# Homework Help: Conical Surface Potential Difference

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1. Mar 27, 2016

### Aroldo

Hey guys!
The question is related to problem 2.26 from Electrodynamics by Griffiths (3ed).

1. The problem statement, all variables and given/known data

A conical surface (an empty ice-cream cone) carries a uniform surface charge σ. The height of the cone is h, as the radius of the top. Find the potential difference between points a (the vertex) and b (the center of the top).

2. Relevant equations
Here I will call the potential V.

First of all, I assumed that at the vertex: V(a) = 0. (I can do that because I'm interested in V(b) - V(a), am I right?)

Then I calculated V(b). So:
V(a) - V(b) = - V(b) = -σh/(2ε) * ln (1 + (21/2/2))

But the book's solution didn't consider V(a) = 0, and found:
V(a) - V(b) = σh/(2ε) [1 - ln (1 + (21/2/2))]

Finally, my questions are:
Why is my assumption wrong?
How to calculate it assuming V(b) = 0?

2. Mar 27, 2016

### TSny

In deriving your expression for V(b), where did you choose V to be zero?

3. Mar 27, 2016

### Aroldo

At the point a = (0,0,0)

4. Mar 27, 2016

### TSny

Can you show an outline of your derivation of your expression for V(b)?

5. Mar 27, 2016

### Aroldo

Yes, of course.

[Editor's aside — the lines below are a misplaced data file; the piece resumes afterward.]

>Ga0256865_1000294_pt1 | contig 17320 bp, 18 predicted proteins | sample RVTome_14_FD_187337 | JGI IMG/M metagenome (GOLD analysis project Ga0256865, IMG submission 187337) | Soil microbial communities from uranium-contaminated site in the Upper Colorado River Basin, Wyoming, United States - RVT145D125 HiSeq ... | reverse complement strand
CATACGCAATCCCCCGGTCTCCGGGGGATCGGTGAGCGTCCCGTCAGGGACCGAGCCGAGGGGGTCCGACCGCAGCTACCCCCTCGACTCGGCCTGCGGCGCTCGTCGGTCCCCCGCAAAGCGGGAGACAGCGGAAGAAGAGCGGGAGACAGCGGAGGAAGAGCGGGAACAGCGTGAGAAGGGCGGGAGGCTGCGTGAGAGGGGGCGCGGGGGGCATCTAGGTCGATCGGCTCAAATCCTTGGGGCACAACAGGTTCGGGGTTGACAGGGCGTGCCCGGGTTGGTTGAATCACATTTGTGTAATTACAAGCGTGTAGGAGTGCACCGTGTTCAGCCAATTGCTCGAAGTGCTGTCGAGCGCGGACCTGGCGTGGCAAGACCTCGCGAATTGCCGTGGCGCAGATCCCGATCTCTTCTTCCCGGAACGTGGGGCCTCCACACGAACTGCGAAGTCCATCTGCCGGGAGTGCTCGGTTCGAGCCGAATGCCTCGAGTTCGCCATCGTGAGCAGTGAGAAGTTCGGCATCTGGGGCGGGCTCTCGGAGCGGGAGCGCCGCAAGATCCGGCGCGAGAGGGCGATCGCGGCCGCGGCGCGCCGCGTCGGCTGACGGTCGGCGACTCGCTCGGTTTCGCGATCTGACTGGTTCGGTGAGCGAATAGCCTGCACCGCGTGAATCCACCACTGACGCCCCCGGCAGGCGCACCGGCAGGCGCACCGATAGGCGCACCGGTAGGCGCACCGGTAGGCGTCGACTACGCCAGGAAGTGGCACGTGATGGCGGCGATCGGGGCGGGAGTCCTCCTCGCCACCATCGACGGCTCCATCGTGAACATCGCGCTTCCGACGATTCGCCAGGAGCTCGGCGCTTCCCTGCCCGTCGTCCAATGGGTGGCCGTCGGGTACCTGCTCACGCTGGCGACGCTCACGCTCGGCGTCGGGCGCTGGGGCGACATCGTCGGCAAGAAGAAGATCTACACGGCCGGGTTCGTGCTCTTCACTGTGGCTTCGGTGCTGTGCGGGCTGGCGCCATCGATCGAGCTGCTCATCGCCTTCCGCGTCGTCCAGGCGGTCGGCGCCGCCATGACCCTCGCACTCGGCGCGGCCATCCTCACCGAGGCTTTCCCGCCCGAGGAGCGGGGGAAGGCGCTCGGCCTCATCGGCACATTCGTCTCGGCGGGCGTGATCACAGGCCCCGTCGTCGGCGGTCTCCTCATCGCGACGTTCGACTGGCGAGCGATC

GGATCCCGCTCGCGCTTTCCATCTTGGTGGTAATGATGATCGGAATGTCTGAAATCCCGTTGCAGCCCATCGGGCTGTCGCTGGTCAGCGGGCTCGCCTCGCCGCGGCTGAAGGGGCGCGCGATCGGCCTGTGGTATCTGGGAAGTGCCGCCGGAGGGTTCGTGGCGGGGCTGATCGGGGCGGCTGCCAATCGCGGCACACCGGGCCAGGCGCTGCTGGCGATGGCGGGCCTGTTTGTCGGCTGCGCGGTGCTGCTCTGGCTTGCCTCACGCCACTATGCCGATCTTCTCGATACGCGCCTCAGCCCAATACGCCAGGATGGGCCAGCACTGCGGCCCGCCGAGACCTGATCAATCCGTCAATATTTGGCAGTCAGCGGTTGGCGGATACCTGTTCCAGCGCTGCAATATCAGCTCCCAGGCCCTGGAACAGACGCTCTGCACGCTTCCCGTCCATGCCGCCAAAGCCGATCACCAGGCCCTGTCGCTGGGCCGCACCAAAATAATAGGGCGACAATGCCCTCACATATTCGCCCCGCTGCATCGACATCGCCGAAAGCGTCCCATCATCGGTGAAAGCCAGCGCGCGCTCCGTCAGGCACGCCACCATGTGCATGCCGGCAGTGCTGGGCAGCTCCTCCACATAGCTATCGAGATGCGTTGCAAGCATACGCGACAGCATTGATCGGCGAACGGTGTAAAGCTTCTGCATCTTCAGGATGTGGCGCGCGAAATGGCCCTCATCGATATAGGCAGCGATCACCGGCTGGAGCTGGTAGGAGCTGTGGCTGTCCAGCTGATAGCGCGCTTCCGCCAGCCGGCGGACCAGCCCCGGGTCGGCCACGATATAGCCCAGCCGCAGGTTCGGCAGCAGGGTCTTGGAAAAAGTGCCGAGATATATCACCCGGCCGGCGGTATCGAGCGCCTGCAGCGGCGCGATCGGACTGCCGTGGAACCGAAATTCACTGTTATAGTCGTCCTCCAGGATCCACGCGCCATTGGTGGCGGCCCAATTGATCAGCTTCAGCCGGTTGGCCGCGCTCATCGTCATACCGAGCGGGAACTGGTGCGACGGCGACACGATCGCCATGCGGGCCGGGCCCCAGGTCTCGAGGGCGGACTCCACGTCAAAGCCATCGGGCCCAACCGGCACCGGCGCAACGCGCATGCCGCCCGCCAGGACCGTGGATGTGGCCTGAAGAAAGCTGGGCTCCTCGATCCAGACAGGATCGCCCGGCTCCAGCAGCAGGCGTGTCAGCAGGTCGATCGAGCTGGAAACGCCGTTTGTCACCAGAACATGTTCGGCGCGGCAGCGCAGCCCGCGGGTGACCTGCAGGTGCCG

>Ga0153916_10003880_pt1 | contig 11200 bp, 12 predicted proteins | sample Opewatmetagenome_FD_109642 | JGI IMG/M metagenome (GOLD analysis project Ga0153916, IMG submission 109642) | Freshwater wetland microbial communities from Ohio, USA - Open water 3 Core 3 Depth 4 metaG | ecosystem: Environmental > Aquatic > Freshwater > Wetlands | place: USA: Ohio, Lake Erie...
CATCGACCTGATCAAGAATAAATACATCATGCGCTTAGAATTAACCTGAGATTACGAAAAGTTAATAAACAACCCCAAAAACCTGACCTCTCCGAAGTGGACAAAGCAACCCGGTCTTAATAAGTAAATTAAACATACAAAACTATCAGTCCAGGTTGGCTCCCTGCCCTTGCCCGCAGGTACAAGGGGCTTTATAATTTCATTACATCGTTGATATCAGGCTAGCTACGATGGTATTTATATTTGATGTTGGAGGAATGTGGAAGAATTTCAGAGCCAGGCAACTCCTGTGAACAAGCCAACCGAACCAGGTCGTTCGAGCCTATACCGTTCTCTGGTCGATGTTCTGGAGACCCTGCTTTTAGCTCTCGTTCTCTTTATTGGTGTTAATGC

r is the vector along the central axis and r' is the vector along the conical surface.

$$V(b) = \frac{1}{4\pi\epsilon_0}\int_0^b{\frac{\sigma\cdot da'}{|\textbf{r}-\textbf{r}'|}} = \frac{\sigma}{4\pi\epsilon_0}\sqrt{2}\pi\int_0^{\sqrt{2}h}\frac{r'dr'}{\sqrt{r'^2 + h^2 -\sqrt{2}hr'}} = \frac{\sigma h}{2\epsilon_0}\ln (1+\sqrt{2})$$

Last edited: Mar 27, 2016
6. Mar 27, 2016

### TSny

The integrand represents the potential at b due to a small element of charge $\sigma da$. It has the form $V = \frac{1}{4\pi\epsilon_0} \frac{q}{r}$ for a point charge. Note that this expression assumes a particular place where V = 0. Where is that place?

7. Mar 27, 2016

### Aroldo

For a point charge, V = 0 at the infinity.
You helped me a lot to identify my own misunderstanding. In the previous exercise that I solved the potential wouldn't go to 0 at the infinity (it was due to a infinity distribution).

Thank you a lot!

8. Mar 27, 2016

### TSny

OK.

I'm not quite getting the result that you quoted as the given solution. I get that the argument of the log should be $1 + \sqrt{2}$ rather than $1 + \frac{\sqrt{2}}{2}$ . But I could be messing up somewhere.

9. Mar 27, 2016

### Aroldo

No no, you are right. My mistake. I already edited there.

Thanks again.